On Wall Street, it's best not to think too hard or to look too closely into the mouths of gift horses. Since making predictions based on actual economic understanding is rare, analysts typically look to provide explanations after the fact. Within the financial services industry, currency traders are perhaps the greatest practitioners of this craft. While they often get the fundamentals completely wrong, it never seems to stop them from offering bizarre theories to explain currency movements.
This week, market watchers around the world are justifiably fixated with the high-stakes, high-drama political developments unfolding in Italy. While a political crisis in the world's 9th largest economy (International Monetary Fund figures, 4/17/18) would normally not be enough to cause an international meltdown, given how thin the global economic ice has become as a result of ever-increasing debt loads, even small disruptions can create systemic problems.
Earlier this year when President Trump began beating the drums loudly, causing fear of a trade war (and assuring us that such a conflict could be easily won), I cautioned that he had no idea the trouble he was courting . Based on his spectacular misunderstanding of the power dynamic built in to international trade, he was also in danger of bringing a knife to a gunfight.
With his announcement last week of broad tariffs on imported steel and aluminum, President Trump launched what could be the first salvo of an all-out global trade war. Seemingly itching for a fight, he gleefully tweeted that "Trade wars are good, and easy to win."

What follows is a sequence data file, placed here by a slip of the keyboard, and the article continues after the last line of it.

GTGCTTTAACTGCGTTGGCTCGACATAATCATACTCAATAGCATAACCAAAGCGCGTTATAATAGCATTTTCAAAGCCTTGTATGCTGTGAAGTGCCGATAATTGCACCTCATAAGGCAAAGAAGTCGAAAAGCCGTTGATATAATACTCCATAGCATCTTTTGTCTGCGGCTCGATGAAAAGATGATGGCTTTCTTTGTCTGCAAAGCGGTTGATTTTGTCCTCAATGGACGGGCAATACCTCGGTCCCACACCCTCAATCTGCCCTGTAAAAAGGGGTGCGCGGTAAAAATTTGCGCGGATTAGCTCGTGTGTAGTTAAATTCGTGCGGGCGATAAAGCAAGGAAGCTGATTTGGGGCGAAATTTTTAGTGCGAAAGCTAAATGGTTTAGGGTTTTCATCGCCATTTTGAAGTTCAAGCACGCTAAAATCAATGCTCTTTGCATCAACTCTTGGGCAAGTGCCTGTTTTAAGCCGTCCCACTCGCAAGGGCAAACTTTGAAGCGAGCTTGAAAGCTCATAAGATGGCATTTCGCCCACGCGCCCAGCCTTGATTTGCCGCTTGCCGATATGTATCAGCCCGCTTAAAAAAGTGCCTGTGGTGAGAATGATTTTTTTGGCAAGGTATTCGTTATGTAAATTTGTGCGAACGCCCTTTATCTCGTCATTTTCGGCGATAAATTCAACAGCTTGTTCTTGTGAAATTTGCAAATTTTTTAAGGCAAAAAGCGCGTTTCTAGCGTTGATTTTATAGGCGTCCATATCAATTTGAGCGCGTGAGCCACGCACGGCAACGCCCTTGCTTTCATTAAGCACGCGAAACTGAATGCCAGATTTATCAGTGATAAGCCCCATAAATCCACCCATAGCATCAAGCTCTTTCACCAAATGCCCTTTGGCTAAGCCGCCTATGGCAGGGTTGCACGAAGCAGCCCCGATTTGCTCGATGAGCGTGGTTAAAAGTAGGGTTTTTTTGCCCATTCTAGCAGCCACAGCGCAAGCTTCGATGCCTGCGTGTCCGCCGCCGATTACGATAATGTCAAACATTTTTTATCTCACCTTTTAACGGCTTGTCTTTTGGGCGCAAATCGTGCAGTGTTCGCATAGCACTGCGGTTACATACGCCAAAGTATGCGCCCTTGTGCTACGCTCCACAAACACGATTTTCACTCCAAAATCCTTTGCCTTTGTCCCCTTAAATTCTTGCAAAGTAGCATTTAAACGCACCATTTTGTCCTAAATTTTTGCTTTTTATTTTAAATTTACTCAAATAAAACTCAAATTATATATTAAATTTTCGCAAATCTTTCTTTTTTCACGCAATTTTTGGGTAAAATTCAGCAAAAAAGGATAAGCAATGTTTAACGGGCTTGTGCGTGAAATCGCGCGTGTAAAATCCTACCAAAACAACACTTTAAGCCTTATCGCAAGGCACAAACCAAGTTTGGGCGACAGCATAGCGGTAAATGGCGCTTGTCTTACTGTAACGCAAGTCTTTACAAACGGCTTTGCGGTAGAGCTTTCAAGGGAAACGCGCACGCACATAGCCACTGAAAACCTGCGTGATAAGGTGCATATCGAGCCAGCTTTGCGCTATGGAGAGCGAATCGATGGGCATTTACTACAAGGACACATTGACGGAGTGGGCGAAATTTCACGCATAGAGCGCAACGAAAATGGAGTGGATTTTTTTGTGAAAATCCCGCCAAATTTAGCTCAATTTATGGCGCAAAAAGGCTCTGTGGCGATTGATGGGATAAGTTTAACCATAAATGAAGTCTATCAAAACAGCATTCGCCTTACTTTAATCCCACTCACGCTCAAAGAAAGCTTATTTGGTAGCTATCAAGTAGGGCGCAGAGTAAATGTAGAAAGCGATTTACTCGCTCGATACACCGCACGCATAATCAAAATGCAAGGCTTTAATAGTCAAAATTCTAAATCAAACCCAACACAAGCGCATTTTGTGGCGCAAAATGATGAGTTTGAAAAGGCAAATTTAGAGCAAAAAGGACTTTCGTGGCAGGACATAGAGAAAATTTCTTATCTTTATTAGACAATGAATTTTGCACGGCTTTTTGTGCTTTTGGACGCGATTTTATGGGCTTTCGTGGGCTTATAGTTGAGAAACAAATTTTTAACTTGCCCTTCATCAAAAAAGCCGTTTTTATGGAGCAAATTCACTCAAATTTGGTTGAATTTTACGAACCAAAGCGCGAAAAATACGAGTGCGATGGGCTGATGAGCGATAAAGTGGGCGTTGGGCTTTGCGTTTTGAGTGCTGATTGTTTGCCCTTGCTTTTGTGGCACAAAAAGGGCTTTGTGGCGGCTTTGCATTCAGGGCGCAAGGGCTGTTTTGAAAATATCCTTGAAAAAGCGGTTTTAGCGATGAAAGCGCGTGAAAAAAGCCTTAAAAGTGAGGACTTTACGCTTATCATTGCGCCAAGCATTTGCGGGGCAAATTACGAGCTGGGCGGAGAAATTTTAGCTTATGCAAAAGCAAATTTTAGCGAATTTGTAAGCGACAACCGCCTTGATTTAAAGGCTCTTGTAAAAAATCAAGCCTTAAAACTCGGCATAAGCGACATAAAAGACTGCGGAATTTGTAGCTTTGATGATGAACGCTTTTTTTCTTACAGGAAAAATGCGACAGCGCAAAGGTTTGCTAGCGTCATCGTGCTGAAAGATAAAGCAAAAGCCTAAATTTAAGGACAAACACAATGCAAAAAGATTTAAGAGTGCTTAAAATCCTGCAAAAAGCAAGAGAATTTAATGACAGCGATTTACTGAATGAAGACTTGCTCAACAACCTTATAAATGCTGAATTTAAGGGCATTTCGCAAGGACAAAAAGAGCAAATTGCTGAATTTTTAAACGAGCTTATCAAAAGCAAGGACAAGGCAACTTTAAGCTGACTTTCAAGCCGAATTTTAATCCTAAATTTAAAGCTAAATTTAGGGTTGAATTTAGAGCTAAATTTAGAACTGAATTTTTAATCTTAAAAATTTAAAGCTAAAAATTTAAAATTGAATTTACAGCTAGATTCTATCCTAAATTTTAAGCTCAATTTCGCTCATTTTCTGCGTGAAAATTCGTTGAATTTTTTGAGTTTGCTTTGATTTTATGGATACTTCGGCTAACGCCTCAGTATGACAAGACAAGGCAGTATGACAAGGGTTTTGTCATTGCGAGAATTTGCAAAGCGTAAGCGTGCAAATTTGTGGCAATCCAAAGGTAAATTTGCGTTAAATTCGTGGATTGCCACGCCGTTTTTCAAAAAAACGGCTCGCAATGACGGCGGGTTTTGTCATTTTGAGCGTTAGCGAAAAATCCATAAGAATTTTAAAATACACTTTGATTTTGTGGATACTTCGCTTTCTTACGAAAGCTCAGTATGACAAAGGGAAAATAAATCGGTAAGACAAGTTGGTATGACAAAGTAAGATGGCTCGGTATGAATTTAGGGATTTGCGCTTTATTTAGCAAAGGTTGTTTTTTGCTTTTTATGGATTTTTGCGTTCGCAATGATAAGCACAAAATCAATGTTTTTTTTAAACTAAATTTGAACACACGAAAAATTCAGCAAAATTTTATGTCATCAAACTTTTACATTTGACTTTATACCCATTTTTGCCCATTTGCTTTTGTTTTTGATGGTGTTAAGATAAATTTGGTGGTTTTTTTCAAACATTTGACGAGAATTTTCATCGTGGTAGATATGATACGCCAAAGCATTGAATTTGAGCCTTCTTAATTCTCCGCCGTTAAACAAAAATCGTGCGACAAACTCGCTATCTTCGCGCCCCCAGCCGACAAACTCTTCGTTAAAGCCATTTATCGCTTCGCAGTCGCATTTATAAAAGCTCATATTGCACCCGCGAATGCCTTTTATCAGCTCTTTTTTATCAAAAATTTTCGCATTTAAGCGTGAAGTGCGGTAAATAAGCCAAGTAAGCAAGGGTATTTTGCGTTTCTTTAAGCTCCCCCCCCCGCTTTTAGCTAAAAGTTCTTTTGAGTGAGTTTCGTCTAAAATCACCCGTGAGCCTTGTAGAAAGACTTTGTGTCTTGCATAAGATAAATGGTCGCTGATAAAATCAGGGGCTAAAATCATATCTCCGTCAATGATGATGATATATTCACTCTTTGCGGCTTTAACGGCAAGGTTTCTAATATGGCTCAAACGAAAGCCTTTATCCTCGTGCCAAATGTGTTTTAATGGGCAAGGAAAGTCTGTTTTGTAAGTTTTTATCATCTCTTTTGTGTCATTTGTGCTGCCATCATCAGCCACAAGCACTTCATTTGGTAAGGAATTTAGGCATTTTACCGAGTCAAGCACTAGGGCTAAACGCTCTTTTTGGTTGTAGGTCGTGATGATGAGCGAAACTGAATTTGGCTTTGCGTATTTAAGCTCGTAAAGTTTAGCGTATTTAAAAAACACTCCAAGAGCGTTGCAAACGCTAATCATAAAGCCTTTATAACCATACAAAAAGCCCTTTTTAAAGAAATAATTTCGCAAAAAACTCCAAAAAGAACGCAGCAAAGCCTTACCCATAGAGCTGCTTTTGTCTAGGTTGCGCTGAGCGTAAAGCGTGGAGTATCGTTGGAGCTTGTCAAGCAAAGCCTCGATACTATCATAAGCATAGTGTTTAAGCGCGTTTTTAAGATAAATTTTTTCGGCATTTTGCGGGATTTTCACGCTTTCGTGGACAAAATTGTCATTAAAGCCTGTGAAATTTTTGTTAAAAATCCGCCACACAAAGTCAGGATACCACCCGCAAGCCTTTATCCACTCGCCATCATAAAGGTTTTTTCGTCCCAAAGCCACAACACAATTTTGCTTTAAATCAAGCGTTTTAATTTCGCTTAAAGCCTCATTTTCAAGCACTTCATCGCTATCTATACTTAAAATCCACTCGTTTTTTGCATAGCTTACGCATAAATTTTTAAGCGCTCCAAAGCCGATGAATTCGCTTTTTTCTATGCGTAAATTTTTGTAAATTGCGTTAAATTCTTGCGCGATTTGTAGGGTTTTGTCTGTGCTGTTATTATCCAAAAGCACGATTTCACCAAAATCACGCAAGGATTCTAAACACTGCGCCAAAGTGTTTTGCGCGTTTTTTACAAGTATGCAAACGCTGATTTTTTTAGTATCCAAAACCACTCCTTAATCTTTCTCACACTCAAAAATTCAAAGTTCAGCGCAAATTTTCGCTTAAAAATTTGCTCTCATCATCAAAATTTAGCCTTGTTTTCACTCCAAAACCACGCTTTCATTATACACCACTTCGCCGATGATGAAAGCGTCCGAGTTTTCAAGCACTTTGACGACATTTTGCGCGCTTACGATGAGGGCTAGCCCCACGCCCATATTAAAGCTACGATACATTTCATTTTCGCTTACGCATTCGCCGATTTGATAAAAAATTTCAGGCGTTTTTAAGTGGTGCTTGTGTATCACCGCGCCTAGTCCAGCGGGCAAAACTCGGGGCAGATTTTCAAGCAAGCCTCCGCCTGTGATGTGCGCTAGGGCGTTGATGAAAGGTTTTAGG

While investors are justifiably focused on what may be the opening crescendo of a long overdue sell-off in stocks, there is not, as of yet, as feverish a discussion of the parallel sell-offs in bonds and the U.S. dollar, which have been underway for at least a year and a half in bonds and 14 months for the dollar.
After supposedly chomping on the bit for years to pass meaningful tax reform, Republicans are now set to blow an historic opportunity. Whatever version of the Bill that emerges from the House and Senate Conference Committee...
In light of the 30-year anniversary of the Black Monday Crash in 1987 (when the Dow lost more than 20% in "one day", we should be reminded that investor anxiety usually increases when markets get to extremes.
In a move that was little noticed outside of the financial world, China announced the creation of an oil futures contract (open to international traders) that will be denominated in Yuan and convertible into gold. This move provides the first official linkage of oil to gold, and more importantly a linkage between the Chinese currency and gold.
The media has taken President Trump to task for all manner of false or exaggerated claims, but surprisingly little has been said about Trump’s most glaring forays into abject hypocrisy.
On August 21st many Americans witnessed the moon cast a historic but short-lived shadow across the United States. One day later, President Trump reversed his previously stated position on the 16 year old Afghan War, thereby eclipsing the possibility that the United States would finally come to its senses and rethink a failed strategy that is likely to fail for years, perhaps decades, to come.